(For you know how we have dwelled in the land of Egypt; and how we came through the nations which you passed by;…
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I. INEXCUSABLE UNBELIEF. (Vers. 16-18.) The man who, turning from Jehovah, went after the gods by the nations, was doubly inexcusable.
1. The true God had been revealed to him.
2. The worthlessness of heathen idols had been demonstrated. He had the light, and could compare it with the darkness of the nations around. If not himself, a witness of God's mighty works in Egypt and in the desert, he had heard of them from his forefathers, or could read of them in his Scriptures (ver. 20). The existence of the nation was a proof that such things had been done. Unbelief is not less inexcusable in us:
1. With the Bible in our hands.
2. With so large a body of evidences of Divine truth.
3. With centuries of experience of the regenerative influence of Christianity.
4. With a wide knowledge of heathen nations, discovering to us by contrast our own advantages. Unbelief may be:
It is enough that our practice be shaped on the hypothesis of the untruth of God's Word, to constitute us unbelievers (1 Timothy 5:8).
II. GROSS SELF-DECEIT. (Ver. 19.) The act of this wicked man is very remarkable. He blesses himself in his heart, and says, "I will have peace," at the very time that God's curses are being read out to him. Yet his case is not a solitary one. He does no more than men do every day in the teeth of the threatenings of the Bible. Satan whispers, "Ye shall not surely die" (Genesis 3:4); "Be it far from thee: this shall rot be unto thee" (Matthew 16:22); and Satan, not God, is believed. We may explain this self-deceit:
1. From want of consideration (cf. Isaiah 1:3). The wicked man does not really trouble himself about the curses. They are mere words to him. The mind makes no application, scarcely even asks the meaning, of what it hears. The oracle with which the wicked man consults is in his own heart (Psalm 36:1-5), and the "oracles of God get no attention.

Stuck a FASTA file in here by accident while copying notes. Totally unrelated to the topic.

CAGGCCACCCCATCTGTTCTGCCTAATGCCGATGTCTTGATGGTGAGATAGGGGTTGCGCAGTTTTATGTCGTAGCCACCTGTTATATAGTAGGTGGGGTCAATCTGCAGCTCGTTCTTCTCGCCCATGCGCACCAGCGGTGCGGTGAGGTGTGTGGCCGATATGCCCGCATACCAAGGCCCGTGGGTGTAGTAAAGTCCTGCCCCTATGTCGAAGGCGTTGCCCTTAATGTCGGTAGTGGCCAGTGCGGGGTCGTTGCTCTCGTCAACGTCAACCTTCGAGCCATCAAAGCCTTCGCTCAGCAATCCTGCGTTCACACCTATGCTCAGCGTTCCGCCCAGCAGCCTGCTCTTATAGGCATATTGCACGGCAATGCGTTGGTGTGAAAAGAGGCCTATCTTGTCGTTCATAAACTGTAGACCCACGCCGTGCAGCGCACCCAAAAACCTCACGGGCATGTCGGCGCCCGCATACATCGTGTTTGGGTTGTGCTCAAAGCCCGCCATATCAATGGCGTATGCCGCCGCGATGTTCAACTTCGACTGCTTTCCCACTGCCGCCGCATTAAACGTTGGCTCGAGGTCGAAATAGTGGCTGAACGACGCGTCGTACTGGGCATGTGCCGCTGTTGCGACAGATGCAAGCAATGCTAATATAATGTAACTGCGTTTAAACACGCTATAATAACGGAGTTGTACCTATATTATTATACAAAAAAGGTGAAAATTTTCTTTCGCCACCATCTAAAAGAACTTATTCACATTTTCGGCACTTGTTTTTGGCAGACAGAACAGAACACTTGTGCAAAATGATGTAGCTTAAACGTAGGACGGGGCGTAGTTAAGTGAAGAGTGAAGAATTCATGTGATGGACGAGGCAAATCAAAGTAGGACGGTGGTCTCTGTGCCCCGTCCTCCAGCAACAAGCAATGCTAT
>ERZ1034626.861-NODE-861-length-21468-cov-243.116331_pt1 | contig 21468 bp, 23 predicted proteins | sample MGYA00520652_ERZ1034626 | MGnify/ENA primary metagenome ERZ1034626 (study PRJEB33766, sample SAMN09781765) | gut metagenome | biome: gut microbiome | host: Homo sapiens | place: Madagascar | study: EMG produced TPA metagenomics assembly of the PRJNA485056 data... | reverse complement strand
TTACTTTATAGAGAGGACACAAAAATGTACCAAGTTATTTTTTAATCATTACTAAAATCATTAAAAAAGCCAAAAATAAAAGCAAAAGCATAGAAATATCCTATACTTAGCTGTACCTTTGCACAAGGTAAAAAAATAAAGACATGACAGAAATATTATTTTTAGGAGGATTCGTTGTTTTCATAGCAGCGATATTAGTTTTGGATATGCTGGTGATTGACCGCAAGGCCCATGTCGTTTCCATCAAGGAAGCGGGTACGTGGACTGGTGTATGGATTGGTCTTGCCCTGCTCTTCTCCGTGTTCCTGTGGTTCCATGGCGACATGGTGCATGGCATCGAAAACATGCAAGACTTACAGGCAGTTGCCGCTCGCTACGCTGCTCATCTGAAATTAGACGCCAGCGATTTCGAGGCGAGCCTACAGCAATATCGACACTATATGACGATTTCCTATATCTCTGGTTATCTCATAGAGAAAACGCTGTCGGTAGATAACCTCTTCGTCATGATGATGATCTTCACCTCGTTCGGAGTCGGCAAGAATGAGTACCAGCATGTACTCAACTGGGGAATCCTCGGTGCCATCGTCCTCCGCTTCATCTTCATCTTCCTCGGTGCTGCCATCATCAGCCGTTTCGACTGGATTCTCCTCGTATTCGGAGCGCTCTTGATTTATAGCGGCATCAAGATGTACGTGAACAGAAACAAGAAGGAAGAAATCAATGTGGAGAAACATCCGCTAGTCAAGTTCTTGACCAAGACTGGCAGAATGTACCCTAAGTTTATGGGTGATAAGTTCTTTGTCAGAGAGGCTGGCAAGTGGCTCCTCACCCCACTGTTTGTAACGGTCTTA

2. From want of faith. God's Word, even if attended to, could not compel belief in a heart already possessed by an opposite set of beliefs, and determined not to part with them.
3. From self-will. Will enters into the question of our beliefs; so long as it can twist evidence, resist unwelcome conclusions, find evasions and pretexts, it will not accept what is contrary to its ordinary bent. While, if the worst comes to the worst, it can cut the knot by a simple I won't," and obstinately refuse to believe aught but what it likes. The account of the sinner's unbelief and self-deceit is therefore this:
1. He has not liked to retain God in his knowledge.
2. Unwelcome subjects have been banished from his mind.
3. Through unfamiliarity to his thoughts, the supersensual world has become less and less a reality to him.
4. He acquires the power of ignoring it, and ends by disbelief in it.
III. UNUTTERABLE FOLLY. (Vers. 20, 21.) Unbelief, unhappily for the sinner, cannot alter the actual state of the case. God's auger smokes against him, and will certainly destroy him. His sin, agreeable as it may appear at present, will yield at last gall and wormwood. Contending with the Almighty, he rushes on his ruin. The curses written in the Book will not fail to overtake him. It is easy for sinners to "laugh now" (Luke 6:25), but there awaits them a terrible undeceiving - a day when they shall "mourn and weep." - J.O.
Parallel VersesKJV: (For ye know how we have dwelt in the land of Egypt; and how we came through the nations which ye passed by;